The salient feature of Fenner’s process is that the human translator takes into consideration the work as a whole. They do not imagine the text simply as an object built from the connection of the literal meanings of words. This idea of the work as a whole being reflected in each individual segment will become exponentially important later, when we explore machine-based translations. For now, however, we must only note that this approach ties into Peter Newmark’s diagram of the dynamics of translation:
Note: 9 should say “The truth (the facts of the matter) SL = Source language TL = Target Language
As the above diagram shows, the translator must keep in mind both the source and target language’s norms, culture, settings, as well as the literal meaning of the text – a challenging task to say the least– one that involves a complex system of processes and judgements.
Machine translations, in contrast to human translations, use a different series of processes, which generally do not take into account different factors in the same way. For the purposes of this essay, we will look at two machine translation softwares: Duolingo and Google Translate. By its own admission, Duolingo uses a crowdsourcing model to “translate the Internet.” Founder Luis von Ahn strove to build a “fair business model” for language education– where users pay with time, not money, and create value along the way. Duolingo allows users to learn a language on the app, while simultaneously contributing to the translation of the internet.
Ahn introduced the project and the process of crowdsourcing these translations at a Ted Talk:
He claims that Duolingo “combines translations of multiple beginners to get the quality of professional translators” (from video above). In the video, Ahn demonstrates the quality of translations derived from the app. The image below contains translations from German to English by a professional translator, who was paid 20 cents a word (row 2), and by multiple beginners (row 3).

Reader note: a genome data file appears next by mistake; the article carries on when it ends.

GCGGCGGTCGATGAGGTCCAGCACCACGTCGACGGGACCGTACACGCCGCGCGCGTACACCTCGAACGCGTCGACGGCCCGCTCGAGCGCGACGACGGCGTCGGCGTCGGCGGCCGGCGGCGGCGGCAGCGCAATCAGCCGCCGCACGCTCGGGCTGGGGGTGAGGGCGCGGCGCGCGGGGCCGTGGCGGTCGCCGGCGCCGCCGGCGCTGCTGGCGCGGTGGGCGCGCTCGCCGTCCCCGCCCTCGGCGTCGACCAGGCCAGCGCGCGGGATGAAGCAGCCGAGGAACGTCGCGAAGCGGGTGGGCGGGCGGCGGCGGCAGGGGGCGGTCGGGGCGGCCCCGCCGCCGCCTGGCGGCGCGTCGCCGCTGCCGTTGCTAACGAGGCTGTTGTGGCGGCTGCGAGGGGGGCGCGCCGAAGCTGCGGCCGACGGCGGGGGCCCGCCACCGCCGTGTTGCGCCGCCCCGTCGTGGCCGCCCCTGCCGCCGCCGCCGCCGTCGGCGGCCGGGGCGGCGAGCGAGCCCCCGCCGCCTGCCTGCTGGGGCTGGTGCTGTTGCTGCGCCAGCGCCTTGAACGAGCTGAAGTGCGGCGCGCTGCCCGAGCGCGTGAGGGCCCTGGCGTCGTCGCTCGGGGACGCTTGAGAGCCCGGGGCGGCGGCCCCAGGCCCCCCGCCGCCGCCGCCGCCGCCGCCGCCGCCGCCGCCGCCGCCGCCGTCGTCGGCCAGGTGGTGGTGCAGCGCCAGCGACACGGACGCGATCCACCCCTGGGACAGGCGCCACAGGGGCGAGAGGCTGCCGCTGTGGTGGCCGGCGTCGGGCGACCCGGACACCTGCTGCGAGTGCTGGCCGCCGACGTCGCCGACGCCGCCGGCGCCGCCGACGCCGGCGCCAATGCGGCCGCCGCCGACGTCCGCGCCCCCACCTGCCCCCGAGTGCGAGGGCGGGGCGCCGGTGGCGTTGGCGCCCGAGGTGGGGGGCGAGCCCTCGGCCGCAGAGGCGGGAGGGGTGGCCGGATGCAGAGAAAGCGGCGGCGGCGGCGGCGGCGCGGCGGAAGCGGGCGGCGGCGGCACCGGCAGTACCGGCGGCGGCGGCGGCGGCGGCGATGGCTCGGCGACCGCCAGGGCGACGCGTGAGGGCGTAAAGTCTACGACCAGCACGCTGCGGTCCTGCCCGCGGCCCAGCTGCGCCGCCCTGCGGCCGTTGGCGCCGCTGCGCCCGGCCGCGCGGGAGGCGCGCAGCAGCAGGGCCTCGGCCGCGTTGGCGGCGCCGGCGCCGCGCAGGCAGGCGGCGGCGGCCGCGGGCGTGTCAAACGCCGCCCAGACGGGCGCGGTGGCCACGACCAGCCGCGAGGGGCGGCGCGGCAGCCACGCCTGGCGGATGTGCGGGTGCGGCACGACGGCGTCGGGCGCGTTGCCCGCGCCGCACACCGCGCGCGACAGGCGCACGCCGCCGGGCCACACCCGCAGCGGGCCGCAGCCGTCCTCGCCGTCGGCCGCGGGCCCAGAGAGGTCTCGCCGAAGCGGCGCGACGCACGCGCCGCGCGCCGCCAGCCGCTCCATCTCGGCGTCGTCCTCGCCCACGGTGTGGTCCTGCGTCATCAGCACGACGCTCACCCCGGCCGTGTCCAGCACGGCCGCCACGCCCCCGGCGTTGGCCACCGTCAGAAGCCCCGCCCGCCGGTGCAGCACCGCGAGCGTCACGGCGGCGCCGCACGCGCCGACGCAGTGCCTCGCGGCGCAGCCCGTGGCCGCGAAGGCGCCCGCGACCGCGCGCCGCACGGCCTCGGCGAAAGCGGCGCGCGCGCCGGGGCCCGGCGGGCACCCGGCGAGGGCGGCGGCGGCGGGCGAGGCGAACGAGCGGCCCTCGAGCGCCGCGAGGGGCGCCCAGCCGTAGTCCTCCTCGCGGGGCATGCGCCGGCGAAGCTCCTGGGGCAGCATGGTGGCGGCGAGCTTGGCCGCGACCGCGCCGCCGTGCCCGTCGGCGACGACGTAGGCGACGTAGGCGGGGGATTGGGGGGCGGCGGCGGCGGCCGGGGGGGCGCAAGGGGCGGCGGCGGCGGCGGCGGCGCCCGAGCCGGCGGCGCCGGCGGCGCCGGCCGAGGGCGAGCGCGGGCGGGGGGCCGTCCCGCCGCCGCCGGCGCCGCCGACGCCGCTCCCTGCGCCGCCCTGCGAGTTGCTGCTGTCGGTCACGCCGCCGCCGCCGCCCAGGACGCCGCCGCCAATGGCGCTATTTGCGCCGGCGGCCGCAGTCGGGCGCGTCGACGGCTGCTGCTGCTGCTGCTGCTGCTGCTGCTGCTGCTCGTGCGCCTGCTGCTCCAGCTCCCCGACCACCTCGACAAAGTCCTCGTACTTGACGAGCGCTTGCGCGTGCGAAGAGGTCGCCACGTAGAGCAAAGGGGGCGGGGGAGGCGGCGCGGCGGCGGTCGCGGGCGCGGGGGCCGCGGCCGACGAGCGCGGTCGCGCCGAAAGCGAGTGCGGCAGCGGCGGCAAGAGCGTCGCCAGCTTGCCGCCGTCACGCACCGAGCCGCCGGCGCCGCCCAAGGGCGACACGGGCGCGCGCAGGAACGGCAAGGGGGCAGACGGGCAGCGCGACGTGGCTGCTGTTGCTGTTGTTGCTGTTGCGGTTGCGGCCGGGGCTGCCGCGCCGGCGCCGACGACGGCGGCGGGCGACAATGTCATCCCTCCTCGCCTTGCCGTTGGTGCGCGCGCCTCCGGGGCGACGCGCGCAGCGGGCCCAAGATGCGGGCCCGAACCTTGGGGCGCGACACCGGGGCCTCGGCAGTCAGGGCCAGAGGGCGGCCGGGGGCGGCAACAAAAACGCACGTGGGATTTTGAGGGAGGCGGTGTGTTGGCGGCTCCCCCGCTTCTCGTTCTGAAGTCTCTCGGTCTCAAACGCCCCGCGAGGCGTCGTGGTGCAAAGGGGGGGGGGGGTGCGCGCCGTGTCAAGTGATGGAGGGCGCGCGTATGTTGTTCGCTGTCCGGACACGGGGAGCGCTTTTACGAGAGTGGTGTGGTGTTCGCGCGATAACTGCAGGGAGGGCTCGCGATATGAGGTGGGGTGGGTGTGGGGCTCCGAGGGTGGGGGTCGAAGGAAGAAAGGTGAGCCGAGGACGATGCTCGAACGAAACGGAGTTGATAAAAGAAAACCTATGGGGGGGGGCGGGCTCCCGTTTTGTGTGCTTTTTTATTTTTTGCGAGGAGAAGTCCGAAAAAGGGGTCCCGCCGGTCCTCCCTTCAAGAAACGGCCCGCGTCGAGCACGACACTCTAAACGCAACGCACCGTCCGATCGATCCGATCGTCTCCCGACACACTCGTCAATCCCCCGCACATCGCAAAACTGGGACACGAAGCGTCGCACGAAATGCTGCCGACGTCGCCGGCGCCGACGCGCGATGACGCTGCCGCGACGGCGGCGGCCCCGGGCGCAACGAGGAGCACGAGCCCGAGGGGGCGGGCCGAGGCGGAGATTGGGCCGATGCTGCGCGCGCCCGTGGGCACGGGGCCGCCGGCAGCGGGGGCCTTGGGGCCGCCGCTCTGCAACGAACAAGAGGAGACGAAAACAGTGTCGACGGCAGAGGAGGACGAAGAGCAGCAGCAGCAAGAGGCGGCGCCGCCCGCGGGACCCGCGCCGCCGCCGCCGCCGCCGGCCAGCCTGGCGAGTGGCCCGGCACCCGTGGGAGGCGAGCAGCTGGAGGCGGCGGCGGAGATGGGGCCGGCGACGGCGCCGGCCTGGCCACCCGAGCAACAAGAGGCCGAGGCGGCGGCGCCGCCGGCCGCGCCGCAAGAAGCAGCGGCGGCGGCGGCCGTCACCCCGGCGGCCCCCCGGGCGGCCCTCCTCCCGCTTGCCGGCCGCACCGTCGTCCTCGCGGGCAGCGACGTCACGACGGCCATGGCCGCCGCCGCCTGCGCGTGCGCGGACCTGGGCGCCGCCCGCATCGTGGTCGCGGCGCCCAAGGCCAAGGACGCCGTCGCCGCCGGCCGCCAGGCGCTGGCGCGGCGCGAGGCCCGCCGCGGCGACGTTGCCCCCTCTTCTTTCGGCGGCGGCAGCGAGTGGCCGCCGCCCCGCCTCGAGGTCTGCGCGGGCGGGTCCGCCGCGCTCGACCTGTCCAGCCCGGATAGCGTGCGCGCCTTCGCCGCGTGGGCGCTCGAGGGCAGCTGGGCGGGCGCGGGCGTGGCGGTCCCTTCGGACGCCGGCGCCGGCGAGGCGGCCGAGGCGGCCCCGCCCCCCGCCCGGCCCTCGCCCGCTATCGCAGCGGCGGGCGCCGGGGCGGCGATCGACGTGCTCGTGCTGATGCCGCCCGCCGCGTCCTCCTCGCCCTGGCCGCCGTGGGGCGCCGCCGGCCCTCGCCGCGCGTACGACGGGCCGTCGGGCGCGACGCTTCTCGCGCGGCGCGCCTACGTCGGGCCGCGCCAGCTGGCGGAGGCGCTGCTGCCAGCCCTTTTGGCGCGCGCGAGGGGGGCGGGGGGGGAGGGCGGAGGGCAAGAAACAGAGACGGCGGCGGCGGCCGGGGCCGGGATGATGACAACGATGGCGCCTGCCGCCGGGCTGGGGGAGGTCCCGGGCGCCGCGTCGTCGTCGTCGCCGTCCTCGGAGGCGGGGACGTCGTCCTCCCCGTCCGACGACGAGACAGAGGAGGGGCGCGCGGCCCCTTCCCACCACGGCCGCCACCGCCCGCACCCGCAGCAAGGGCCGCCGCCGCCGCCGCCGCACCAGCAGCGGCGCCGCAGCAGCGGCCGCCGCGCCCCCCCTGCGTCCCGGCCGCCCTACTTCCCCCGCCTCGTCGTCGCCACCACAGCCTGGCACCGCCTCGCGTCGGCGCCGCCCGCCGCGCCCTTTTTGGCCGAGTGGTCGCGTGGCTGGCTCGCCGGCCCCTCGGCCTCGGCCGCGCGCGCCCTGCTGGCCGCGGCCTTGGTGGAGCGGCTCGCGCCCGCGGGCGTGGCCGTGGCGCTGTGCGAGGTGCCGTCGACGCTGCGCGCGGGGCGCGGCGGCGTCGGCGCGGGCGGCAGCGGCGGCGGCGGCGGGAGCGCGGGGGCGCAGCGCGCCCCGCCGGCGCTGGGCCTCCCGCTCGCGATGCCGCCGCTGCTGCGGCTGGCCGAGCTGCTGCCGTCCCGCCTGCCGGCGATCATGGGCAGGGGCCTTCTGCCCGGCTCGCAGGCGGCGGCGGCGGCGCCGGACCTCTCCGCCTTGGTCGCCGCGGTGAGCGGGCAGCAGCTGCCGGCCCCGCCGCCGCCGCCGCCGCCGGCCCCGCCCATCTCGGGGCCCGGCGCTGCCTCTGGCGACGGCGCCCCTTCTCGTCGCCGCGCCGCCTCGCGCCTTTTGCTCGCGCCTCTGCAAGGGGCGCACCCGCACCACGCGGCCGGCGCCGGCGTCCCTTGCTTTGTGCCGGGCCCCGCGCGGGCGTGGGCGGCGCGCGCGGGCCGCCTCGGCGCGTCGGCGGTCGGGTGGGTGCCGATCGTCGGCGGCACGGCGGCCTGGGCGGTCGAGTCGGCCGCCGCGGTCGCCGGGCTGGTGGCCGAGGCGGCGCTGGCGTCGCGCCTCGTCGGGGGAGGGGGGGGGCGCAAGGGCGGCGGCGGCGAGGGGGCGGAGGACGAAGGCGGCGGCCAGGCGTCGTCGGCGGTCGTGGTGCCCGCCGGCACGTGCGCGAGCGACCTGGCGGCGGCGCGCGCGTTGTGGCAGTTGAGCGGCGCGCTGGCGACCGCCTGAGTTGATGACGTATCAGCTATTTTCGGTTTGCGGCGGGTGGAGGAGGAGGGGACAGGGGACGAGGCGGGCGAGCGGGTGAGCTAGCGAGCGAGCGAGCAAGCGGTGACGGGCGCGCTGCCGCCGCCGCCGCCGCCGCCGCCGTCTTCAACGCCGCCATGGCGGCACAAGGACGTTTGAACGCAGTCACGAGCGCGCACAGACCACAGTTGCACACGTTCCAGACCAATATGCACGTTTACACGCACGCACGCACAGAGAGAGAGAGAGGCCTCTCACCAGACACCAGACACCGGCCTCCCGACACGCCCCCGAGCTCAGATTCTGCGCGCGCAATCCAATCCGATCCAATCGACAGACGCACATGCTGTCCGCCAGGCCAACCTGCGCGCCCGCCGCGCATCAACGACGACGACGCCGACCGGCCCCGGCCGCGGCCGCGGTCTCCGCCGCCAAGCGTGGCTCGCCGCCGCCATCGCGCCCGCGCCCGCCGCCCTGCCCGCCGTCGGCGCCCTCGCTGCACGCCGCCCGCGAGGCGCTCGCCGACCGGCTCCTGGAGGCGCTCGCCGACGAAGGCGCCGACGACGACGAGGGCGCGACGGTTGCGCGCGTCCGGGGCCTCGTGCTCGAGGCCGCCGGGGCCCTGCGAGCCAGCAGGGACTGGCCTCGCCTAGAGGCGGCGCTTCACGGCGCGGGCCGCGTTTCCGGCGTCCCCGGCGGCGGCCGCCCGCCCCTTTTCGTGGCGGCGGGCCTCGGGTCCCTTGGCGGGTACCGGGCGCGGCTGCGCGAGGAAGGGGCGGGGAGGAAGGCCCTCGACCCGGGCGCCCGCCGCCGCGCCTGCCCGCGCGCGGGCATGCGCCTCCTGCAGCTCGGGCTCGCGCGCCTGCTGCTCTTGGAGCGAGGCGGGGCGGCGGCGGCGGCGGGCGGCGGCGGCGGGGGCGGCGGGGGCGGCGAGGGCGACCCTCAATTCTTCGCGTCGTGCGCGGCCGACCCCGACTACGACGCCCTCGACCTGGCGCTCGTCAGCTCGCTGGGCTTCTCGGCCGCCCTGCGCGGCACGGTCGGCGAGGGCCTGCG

As is evident, the two translations seen in the bottom rows are very similar to each other. Using the ‘power of the crowd,’ Ahn estimates that it would take 1 week for him to translate Wikipedia from English to Spanish, a project that is “$50 million worth of value” (from video). From this estimate alone, we can see that machine translation provides the possibility of saving a lot on the cost of translation– a prospect that, in itself, may allow for many more translations to be produced with the same amount of financial capital.
Apart from Duolingo, one of the more common translation softwares is Google Translate. Unlike Duolingo, which relies on the input of many users translating the same sentence, Google translate works in an entirely computational manner. It performs a two-step translation, using English as an intermediary language, although it undertakes a longer process for certain other languages (Boitet et al.). As the video below shows us, Google translate relies on pre-existing patterns in a huge corpus of documents, and uses these patterns to determine appropriate translations.
While we grant professional translators the benefit of doubt, in that we do not expect their translations to be ‘perfect,’ it is important to note that we seem to have exalted expectations of work done by machines. Machine translations, with their statistically sound algorithmic models, are assumed to provide accurate and appropriate translations. As we go forward with this essay, especially as we discuss the limitations and possibilities of these approaches to translation, it is important to realize that while machine-based translations may indeed advance the pace and quality of translations, we still cannot always assume their translations to be perfect, or always reliable.
Translating: Problems and Possibilities
In terms of limitations, I have noticed that the primary issue with machine-based translation at present is that seem capable only of doing literal translations. In short, this method of translation is most suitable in translating individual words occurring in simple sequences, one after the other. Now, this limitation proves especially debilitating because many texts, particularly literary texts, do much more than simply convey literal meaning. As Philip Sidney explained in his Defence of Poesie, Literature with the capital L means to both “teach and delight.” Literature, in its attempt to delight and entertain, involves an infinitely complex interaction between words, their sound and cadence, their denotation and connotation. It is not simply an object of beauty, but ascends to the level of metaphor, symbolism, and leitmotif, and, n so doing, becomes an object of beauty. To put it simply, when we talk about Literature, it is not just what is said (what we can see in literal translation) that matters, but also how it is said (which is not easy to execute).